Adaptive Reward-Poisoning Attacks against Reinforcement Learning

Part of Proceedings of the International Conference on Machine Learning 1 pre-proceedings (ICML 2020)

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Authors

Xuezhou Zhang, Yuzhe Ma, Adish Singla, Jerry Zhu

Abstract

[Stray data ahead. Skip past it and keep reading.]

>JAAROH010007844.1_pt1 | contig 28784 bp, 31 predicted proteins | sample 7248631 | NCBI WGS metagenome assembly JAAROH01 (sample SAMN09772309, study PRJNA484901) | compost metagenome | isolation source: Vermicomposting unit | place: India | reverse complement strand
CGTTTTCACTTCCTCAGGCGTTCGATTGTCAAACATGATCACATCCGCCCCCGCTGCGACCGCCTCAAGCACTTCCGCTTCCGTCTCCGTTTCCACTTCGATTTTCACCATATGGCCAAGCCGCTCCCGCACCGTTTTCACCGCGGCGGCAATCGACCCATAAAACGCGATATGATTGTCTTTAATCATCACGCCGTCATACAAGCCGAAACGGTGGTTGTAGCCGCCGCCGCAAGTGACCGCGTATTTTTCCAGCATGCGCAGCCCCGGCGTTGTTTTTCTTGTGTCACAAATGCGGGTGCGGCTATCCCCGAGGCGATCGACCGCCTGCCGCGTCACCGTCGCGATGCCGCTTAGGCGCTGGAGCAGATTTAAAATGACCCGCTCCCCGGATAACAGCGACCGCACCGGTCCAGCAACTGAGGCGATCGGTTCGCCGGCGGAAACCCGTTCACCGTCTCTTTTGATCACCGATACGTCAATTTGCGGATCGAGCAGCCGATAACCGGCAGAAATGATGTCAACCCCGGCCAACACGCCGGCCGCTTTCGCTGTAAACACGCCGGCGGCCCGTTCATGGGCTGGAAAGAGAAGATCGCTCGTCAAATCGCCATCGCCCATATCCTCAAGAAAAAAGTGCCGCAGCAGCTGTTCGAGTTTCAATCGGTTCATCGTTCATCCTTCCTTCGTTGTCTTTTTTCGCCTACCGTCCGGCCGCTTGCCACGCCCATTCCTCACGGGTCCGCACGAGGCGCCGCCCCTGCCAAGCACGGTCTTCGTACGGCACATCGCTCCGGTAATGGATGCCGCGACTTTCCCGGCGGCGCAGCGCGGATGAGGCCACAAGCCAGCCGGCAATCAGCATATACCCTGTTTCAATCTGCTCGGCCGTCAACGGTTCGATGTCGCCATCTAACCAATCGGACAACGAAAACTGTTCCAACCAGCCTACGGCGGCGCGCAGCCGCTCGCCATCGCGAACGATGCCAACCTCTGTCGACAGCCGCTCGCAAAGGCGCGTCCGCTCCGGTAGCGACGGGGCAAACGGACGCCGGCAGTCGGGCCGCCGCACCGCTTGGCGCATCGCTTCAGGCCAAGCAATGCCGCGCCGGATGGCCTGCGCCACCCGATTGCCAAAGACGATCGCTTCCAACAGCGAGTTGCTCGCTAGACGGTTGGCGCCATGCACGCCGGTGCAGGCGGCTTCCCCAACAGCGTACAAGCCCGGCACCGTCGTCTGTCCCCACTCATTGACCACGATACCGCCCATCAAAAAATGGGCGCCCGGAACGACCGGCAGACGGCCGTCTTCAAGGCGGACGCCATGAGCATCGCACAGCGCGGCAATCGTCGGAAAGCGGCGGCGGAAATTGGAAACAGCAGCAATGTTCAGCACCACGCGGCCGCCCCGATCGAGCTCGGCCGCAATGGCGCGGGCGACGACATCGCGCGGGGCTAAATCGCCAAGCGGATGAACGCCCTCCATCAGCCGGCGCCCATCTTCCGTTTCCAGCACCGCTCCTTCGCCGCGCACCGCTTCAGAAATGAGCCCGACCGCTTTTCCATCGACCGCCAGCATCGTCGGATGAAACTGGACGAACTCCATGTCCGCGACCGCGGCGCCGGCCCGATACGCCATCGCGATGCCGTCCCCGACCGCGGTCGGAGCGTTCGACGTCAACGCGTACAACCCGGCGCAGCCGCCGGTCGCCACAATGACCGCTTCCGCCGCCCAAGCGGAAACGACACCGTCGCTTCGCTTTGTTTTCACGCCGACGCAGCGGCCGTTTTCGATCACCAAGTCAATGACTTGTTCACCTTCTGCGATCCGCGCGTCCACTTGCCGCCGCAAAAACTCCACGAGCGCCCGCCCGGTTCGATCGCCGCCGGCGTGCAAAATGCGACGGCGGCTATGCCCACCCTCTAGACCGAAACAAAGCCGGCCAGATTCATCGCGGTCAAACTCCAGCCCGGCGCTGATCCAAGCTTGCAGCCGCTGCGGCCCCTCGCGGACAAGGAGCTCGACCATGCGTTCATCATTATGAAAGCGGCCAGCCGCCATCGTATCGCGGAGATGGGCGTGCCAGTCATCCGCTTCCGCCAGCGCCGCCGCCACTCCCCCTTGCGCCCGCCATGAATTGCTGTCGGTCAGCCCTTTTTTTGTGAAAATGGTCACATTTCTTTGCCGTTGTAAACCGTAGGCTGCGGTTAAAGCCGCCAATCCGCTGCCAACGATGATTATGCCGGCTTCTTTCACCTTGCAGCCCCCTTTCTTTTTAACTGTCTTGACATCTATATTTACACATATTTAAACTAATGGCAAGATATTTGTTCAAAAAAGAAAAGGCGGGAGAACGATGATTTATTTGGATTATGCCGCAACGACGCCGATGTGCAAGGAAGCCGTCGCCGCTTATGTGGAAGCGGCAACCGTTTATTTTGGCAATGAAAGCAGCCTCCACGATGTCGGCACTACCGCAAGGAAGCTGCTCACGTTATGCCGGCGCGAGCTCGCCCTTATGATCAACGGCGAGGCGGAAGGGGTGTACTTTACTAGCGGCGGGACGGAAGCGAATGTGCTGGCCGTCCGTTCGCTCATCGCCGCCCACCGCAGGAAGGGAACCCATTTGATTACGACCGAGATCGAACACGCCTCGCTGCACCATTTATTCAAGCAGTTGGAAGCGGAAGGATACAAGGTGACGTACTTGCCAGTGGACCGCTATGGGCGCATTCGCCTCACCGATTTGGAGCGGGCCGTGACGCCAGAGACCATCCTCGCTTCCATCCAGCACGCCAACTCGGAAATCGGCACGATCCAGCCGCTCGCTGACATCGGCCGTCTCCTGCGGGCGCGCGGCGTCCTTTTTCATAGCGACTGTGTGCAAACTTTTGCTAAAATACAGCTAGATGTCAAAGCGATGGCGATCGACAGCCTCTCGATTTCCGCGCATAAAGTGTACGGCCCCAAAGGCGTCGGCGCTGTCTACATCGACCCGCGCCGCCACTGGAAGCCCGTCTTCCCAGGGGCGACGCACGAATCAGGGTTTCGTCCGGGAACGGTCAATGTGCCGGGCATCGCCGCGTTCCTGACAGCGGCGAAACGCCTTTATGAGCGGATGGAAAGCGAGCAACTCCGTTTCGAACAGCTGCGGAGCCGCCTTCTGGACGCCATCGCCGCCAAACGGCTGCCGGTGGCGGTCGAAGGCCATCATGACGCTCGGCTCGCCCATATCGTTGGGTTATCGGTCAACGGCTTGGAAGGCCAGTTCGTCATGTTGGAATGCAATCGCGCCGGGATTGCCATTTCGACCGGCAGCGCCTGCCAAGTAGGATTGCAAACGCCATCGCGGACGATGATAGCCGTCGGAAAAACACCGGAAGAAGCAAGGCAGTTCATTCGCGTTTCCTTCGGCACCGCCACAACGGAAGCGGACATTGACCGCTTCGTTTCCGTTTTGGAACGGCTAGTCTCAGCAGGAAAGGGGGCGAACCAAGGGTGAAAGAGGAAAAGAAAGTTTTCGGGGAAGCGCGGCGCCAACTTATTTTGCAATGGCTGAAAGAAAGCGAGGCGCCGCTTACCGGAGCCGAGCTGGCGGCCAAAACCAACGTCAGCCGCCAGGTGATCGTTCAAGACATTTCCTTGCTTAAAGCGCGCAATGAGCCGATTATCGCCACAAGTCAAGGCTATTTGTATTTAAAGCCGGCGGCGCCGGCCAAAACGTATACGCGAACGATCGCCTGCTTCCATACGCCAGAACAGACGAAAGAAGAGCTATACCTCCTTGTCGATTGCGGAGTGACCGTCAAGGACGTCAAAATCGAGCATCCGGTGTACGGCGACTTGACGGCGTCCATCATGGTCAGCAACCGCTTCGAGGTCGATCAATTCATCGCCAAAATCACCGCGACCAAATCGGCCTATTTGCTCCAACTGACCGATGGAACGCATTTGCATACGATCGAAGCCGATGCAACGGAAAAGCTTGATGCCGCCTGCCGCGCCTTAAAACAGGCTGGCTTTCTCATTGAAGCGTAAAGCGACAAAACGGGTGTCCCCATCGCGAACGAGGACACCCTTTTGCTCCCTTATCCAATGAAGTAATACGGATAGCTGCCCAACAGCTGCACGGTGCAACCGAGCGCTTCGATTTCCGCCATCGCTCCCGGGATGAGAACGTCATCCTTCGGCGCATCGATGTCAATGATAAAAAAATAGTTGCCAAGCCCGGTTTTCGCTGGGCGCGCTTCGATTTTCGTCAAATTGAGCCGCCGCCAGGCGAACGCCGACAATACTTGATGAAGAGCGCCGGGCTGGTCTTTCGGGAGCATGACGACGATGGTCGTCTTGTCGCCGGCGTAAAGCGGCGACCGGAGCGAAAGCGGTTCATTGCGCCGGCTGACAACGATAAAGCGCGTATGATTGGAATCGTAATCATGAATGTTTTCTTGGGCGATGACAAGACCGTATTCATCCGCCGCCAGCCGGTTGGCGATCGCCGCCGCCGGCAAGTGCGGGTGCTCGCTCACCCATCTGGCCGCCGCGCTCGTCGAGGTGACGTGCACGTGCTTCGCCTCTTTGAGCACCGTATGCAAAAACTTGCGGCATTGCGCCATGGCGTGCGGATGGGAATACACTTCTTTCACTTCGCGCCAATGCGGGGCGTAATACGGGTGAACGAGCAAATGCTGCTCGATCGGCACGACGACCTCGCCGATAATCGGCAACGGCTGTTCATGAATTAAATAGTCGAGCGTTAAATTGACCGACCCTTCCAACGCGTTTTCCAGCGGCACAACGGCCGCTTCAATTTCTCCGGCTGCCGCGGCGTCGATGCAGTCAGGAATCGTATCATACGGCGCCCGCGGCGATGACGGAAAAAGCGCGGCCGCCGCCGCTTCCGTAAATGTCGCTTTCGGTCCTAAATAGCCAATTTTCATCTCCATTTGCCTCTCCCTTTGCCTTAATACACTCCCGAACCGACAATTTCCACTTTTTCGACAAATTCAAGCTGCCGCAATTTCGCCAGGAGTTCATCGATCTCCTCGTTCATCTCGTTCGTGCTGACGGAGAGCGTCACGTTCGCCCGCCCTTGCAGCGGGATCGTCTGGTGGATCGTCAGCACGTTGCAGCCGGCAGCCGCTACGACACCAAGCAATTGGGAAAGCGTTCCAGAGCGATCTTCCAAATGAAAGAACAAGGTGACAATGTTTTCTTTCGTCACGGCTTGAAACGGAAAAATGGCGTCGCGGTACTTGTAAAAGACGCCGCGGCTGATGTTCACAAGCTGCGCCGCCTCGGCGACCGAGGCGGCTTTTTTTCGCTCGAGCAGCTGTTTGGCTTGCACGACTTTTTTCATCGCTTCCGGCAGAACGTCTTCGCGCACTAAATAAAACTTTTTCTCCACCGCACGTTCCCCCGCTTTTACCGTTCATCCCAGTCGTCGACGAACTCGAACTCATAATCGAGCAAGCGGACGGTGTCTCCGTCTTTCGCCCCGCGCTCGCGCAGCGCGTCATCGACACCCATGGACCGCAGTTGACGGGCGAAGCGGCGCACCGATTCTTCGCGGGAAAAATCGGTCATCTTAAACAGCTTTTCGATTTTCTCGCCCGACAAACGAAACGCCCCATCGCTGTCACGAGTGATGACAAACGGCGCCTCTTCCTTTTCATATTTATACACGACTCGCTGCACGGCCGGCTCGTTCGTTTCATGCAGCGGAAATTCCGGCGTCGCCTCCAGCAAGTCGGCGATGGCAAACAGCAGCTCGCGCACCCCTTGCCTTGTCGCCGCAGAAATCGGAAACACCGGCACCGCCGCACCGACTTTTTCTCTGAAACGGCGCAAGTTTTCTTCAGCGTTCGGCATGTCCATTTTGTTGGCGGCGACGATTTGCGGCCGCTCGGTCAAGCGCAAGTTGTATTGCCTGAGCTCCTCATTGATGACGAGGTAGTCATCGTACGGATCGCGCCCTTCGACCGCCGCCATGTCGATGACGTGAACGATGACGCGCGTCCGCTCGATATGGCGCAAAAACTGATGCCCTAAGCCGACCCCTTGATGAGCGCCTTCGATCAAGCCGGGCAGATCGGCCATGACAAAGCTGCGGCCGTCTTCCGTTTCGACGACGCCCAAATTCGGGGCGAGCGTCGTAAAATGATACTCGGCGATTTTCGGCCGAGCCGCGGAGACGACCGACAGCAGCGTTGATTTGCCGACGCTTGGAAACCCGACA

In reward-poisoning attacks against reinforcement learning (RL), an attacker can perturb the environment reward $r_t$ into $r_t+\delta_t$ at each step, with the goal of forcing the RL agent to learn a nefarious policy. We categorize such attacks by the infinity-norm constraint on $\delta_t$: We provide a lower threshold below which reward-poisoning attack is infeasible and RL is certified to be safe; we provide a corresponding upper threshold above which the attack is feasible. Feasible attacks can be further categorized as non-adaptive where $\delta_t$ depends only on $(s_t,a_t, s_{t+1})$, or adaptive where $\delta_t$ depends further on the RL agent's learning process at time $t$. Non-adaptive attacks have been the focus of prior works. However, we show that under mild conditions, adaptive attacks can achieve the nefarious policy in steps polynomial in state-space size $|S|$, whereas non-adaptive attacks require exponential steps. We provide a constructive proof that a Fast Adaptive Attack strategy achieves the polynomial rate. Finally, we show that empirically an attacker can find effective reward-poisoning attacks using state-of-the-art deep RL techniques.